While budgets were considered in preparing the NHS Plan, research suggests that in some cases allocated resources have been limited, which negatively impacted CRHT services. A National Survey conducted in 2005/06 linked the inadequate implementation of the NHS Plan to a lack of “committed and transparent funding”. Funding for the NSF-MH was often part of already existing unified allocations and extra funding was not always specified. Some local health authorities seemed uncertain about the availability and timing of governmental funding. In 2007, the National Audit Office found that CRHT services nationally are resourced at around 90 per cent of the estimated capacity required. However, considerable variation in CRHT staff provision and available resources prevailed at the local level. A report by the Sainsbury Centre for Mental Health in 2004 found that different CRHTTs were funded in different ways and that some struggled securing sufficient resources. The Department of Health gave PCTs discretion to decide how much of their funding was allocated to CRHT services, provided they met their share of national targets. In 2006-07, PCT expenditure on CRHT services ranged from under 1 percent to over 10 percent of their respective mental health budget. In 2007, the National Audit Office found that many CRHTTs could not afford key health and social care professionals, particularly consultant psychiatrists. Hence, their social composition lacked the required skill mix. In 2016, the NHS itself attributed CRHTTs’ inability to operate 24/7 to high caseloads and a lack of resources.
The management of the NHS Plan implementation was multi-layered, stretching from the local to the national level. At the national level, the Department of Health and the NHS worked together as “partners”. While the NHS mandated the NHS Plan, it is held accountable by parliament through the secretary of state for health and social care, who acts as its representative. The NIMHE was established in 2001, together with eight regional centres, to oversee the implementation and development of future mental health policy. At a local level, NHS bodies, PCTs, and LITs constituted important managing actors. The establishment of LITs had been a requirement of the NSF-MH, which states that “local health and social care communities must translate the national standards and service models into local delivery plans” and take “ultimate responsibility for ensuring [their] implementation”.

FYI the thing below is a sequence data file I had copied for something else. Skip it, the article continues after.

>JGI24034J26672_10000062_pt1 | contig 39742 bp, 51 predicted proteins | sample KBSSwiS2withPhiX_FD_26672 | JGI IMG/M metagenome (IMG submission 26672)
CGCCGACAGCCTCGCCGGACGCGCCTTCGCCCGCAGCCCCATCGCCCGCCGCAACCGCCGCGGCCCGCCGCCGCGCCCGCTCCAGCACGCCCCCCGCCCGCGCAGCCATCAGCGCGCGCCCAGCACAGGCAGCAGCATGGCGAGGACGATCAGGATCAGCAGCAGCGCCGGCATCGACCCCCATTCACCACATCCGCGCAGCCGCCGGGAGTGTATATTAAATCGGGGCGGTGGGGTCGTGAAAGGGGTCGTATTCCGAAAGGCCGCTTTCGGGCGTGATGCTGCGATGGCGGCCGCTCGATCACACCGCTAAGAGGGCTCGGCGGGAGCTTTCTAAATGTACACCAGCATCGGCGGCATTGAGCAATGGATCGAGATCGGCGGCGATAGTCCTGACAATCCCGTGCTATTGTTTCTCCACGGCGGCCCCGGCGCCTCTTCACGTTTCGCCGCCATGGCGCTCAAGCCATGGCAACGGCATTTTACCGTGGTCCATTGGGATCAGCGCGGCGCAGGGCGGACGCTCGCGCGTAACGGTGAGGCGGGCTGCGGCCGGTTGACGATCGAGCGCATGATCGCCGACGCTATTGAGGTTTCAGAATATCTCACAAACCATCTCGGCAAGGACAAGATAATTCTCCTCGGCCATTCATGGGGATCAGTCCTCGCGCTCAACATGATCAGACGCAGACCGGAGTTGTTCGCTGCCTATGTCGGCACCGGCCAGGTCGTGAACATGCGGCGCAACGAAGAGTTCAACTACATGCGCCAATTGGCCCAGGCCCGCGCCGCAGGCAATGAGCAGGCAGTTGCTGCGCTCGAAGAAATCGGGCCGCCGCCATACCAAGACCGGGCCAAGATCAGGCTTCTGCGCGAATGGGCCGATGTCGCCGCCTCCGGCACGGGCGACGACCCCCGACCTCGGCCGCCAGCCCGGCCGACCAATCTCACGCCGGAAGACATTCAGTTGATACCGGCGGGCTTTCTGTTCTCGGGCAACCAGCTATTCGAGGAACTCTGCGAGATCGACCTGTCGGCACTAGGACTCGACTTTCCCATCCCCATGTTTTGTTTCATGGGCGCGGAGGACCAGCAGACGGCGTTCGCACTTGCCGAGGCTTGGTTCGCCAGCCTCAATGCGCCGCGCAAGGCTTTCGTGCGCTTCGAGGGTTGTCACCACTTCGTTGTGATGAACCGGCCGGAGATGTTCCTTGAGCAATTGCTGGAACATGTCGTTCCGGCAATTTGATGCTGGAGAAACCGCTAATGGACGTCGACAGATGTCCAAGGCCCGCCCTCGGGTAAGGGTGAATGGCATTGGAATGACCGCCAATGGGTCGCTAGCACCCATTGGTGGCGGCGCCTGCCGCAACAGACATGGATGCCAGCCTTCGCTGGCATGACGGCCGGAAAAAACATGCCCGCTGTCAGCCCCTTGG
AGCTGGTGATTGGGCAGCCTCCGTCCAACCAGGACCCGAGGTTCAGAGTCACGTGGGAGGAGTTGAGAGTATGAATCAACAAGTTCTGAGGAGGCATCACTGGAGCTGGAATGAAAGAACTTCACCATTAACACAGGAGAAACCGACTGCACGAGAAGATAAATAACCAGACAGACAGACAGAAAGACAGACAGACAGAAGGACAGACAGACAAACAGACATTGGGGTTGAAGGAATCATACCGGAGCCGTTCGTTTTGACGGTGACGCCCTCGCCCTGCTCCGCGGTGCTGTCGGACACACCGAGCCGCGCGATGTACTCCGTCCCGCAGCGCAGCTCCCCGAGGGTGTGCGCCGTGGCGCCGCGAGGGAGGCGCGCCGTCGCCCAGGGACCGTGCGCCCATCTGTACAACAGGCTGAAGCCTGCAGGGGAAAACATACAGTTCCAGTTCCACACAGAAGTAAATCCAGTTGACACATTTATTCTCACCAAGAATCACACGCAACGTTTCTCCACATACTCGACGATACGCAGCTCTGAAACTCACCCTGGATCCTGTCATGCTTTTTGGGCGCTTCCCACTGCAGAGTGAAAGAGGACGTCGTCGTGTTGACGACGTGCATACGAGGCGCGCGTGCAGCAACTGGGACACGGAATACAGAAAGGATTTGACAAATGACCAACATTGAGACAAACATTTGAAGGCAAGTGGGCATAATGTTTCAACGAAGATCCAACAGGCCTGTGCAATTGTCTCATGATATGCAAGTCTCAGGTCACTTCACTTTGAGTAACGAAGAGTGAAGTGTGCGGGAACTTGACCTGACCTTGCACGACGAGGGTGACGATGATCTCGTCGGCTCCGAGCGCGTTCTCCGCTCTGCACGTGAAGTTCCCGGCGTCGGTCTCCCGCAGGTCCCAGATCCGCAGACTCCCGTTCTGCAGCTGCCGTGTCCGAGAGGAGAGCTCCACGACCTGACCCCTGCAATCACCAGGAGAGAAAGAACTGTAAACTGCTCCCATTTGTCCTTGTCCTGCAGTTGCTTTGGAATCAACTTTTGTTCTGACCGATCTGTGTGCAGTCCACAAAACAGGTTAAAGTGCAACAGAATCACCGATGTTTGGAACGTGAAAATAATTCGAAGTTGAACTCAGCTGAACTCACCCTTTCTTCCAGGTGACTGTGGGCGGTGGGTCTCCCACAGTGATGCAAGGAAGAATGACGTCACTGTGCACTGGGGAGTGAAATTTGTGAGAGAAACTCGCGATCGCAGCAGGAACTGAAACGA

In 2001, there were 126 LITs, which varied in size from region to region. In addition, a range of monitoring bodies were involved in implementing CRHTTs. For example, the Mental Health Taskforce Board was established to oversee the implementation of the NSF-MH and the NHS Plan, and it set up specific taskforce projects. A Mental Health Performance Management Project and a Performance Monitoring Steering Group were established within the context of the NSF-MH to coordinate and develop national performance monitoring initiatives.
The NHS Plan has been praised for its specific and measurable targets and “the degree of performance management associated with its implementation, including nationwide reporting of activity levels and their relationship to centrally set targets”.
The Mental Health Performance Assessment Framework constituted an important means of measuring the success of the NHS Plan and the establishment of CRHTTs. It assesses mental health outcomes in terms of mortality (suicide rate reductions), morbidity (reduction in mental illness and improvement in mental health), quality of life for service users and carers, and service user and carer satisfaction. While the development of an assessment framework is useful, it does not measure policy objectives such as the reduction in hospital admissions.
LITs were also required to undertake a self-assessment of progress, in a “traffic light” format, against a total of 35 indicators of the quality of current and planned services as well as the planning process. Due to positive feedback, the Self-Assessment Framework was extended in 2001 and 2002. Its main elements remained constant in order to track progress on key areas over time. Yellow or red light performance led to greater scrutiny, increased funding oversight, and could result in performance management by other agencies. 
The implementation of the NHS Plan and the subsequent endorsement of the CRHTT model was marked by a close alignment of stakeholders and the broader public. The views of different stakeholder groups do not conflict, although they reflect differences of emphasis: professional stakeholders – ranging from NHS managers to doctors – prioritise organisation and team resources, whereas carers and service users focus on the content and experience of care.
The establishment of CRHTTs has been embedded in a wider socio-political climate that puts mental health on a par with physical health. Mental health problems have become less stigmatised and are increasingly included in community structures. This shift in public awareness benefits the pursuit of community-based mental healthcare models, such as CRHTTs.